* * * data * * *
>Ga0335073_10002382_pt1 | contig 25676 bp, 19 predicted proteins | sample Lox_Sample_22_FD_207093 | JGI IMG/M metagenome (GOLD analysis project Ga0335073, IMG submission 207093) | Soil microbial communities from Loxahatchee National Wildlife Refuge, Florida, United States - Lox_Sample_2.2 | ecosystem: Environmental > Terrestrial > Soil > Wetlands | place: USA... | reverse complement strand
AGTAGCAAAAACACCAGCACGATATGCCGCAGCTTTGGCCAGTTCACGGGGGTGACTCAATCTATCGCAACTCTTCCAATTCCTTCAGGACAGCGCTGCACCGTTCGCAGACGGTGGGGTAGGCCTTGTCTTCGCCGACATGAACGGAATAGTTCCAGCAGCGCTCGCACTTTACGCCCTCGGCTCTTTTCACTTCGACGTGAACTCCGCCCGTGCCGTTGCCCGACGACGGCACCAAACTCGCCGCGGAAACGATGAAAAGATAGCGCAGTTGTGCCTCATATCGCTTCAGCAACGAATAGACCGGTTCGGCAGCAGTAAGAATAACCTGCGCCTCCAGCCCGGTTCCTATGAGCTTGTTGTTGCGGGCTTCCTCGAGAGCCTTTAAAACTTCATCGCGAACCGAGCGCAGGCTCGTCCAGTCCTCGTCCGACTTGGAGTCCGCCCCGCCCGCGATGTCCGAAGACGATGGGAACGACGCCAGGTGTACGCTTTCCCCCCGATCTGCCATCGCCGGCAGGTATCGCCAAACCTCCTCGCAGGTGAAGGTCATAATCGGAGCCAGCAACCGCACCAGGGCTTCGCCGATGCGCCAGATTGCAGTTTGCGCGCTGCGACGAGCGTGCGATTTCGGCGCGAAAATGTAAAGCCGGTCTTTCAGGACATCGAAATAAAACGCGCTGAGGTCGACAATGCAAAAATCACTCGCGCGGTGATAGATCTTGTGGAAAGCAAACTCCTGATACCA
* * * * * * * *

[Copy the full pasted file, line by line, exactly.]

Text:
>Ga0335073_10002382_pt1 | contig 25676 bp, 19 predicted proteins | sample Lox_Sample_22_FD_207093 | JGI IMG/M metagenome (GOLD analysis project Ga0335073, IMG submission 207093) | Soil microbial communities from Loxahatchee National Wildlife Refuge, Florida, United States - Lox_Sample_2.2 | ecosystem: Environmental > Terrestrial > Soil > Wetlands | place: USA... | reverse complement strand
AGTAGCAAAAACACCAGCACGATATGCCGCAGCTTTGGCCAGTTCACGGGGGTGACTCAATCTATCGCAACTCTTCCAATTCCTTCAGGACAGCGCTGCACCGTTCGCAGACGGTGGGGTAGGCCTTGTCTTCGCCGACATGAACGGAATAGTTCCAGCAGCGCTCGCACTTTACGCCCTCGGCTCTTTTCACTTCGACGTGAACTCCGCCCGTGCCGTTGCCCGACGACGGCACCAAACTCGCCGCGGAAACGATGAAAAGATAGCGCAGTTGTGCCTCATATCGCTTCAGCAACGAATAGACCGGTTCGGCAGCAGTAAGAATAACCTGCGCCTCCAGCCCGGTTCCTATGAGCTTGTTGTTGCGGGCTTCCTCGAGAGCCTTTAAAACTTCATCGCGAACCGAGCGCAGGCTCGTCCAGTCCTCGTCCGACTTGGAGTCCGCCCCGCCCGCGATGTCCGAAGACGATGGGAACGACGCCAGGTGTACGCTTTCCCCCCGATCTGCCATCGCCGGCAGGTATCGCCAAACCTCCTCGCAGGTGAAGGTCATAATCGGAGCCAGCAACCGCACCAGGGCTTCGCCGATGCGCCAGATTGCAGTTTGCGCGCTGCGACGAGCGTGCGATTTCGGCGCGAAAATGTAAAGCCGGTCTTTCAGGACATCGAAATAAAACGCGCTGAGGTCGACAATGCAAAAATCACTCGCGCGGTGATAGATCTTGTGGAAAGCAAACTCCTGATACCA